Final Take: While I think Raypot captures many of the unique qualities of Facebook circa 2011, I’d be careful to declare Mark Zuckerberg’s seven year old company a 100% sure bet to dominate ten, fifteen, or twenty years from now. As someone who lived inside the belly of the “AOL IS the Internet, isn’t it?” bubble, and just ten short years ago, it’s just as reasonable to make the bet that things will change. Running man, anyone?

Stakes Is High: Twitter & Egypt.

As De La Soul once said, “The Stakes Is High”.

In the last 24 hours I have been riveted by the news from Egypt — the vast majority of it delivered as real-time reporting and analysis, via Twitter.

I’ll get back to the Music/Tech axis in a few hours, but in the meantime it seems worth thinking about the role technology plays in every aspect of modern life.

DMI Tip: Boing boing piece on how Twitter communication carries on  despite the internet disruptions.

The Final Take: This revolution will be multi-platform. Just check Twitter.

MySpace as the Man In The Mirror — The Music Biz Turns On Itself, Again.

Interesting back and forth regarding MySpace from a Robin Davey/Hypebot post this morning, entitled Why The Decline Of MySpace Is Great For Musicians”.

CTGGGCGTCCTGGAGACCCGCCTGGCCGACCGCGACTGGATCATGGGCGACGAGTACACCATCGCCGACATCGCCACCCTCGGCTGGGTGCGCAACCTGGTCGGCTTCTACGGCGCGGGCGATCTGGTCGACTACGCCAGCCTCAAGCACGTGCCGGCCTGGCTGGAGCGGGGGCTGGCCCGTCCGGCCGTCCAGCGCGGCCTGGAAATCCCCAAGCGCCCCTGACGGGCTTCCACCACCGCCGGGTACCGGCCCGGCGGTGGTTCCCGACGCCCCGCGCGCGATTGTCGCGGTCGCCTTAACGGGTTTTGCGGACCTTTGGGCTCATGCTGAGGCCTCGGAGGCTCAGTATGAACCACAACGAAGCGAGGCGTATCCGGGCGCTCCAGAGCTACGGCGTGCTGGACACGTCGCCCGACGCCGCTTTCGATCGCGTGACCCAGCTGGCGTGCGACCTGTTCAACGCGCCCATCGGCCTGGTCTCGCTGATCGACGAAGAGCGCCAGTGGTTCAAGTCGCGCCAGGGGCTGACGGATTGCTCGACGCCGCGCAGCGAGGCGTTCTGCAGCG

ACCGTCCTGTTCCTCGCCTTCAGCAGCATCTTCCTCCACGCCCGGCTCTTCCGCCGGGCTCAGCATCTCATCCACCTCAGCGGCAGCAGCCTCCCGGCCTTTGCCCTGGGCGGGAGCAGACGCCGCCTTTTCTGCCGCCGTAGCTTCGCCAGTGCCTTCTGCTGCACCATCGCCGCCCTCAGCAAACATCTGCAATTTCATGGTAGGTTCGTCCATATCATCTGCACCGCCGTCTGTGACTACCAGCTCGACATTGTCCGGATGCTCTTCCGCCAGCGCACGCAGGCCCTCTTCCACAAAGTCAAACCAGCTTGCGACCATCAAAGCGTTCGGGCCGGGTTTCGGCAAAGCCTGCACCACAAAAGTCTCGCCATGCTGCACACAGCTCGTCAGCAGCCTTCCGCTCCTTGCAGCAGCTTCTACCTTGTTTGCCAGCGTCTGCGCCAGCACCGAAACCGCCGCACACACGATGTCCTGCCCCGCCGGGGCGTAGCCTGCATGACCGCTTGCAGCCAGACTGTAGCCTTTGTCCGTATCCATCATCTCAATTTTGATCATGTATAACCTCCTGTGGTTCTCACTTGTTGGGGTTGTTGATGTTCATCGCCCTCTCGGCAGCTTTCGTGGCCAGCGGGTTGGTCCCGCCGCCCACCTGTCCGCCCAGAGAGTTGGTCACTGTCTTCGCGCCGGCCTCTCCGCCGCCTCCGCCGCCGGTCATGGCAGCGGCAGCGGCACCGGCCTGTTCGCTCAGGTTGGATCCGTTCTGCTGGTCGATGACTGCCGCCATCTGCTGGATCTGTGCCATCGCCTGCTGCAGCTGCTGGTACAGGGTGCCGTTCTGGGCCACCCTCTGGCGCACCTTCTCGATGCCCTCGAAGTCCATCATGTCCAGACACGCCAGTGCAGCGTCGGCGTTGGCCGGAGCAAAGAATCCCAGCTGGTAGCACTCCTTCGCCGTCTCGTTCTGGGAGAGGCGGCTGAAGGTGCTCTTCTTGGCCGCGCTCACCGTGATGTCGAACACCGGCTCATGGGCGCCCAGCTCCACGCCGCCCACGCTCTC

Spolier Alert:

Excerpt from the Robin Davey case:

Musicians are better off without MySpace… MySpace got bands into the mindset that music was worth nothing more than a friend request and a number of plays…MySpace is an extension of the dying major music industry. MySpace quickly got into bed with the majors, partnering with Interscope and selling out to Rupert Murdoch’s News Corp. They didn’t care about the importance of nurturing a career or promoting good music, they just cared about making money for themselves. Majors used it create a facade that the industry was vibrant again, and that they were at the forefront…….MySpace led bands to believe they didn’t have to do the hard work of getting out and building a live following anymore.

Excerpt from the rebutal from “Backstage Smarts” (a D.I.Y. touring musician):

As a member of a band who went national during the peak of Myspace (we’ve sold 70,000+ cds since then), I have to say that it did wonders for us, and I think the decline of Myspace seriously hurt the independent music community…..(On MySpace)People could post a song they liked on their page, and people would listen. We racked up over a million plays from this alone…..For a while, Myspace plays were just as valid as Sound Scan numbers. We were able to actually use them as leverage in negotiating our record deal. I could even predict how well a band we were playing with was going to draw based on their Myspace plays, and I was usually right…..But overall, I think there was way more net positives than negatives about Myspace for the music community, and I mourn the loss of it. I knew Facebook wouldn’t be as helpful to bands the first time I opened up our band’s Facebook page and had to ask, “Hey, where’s the music player?”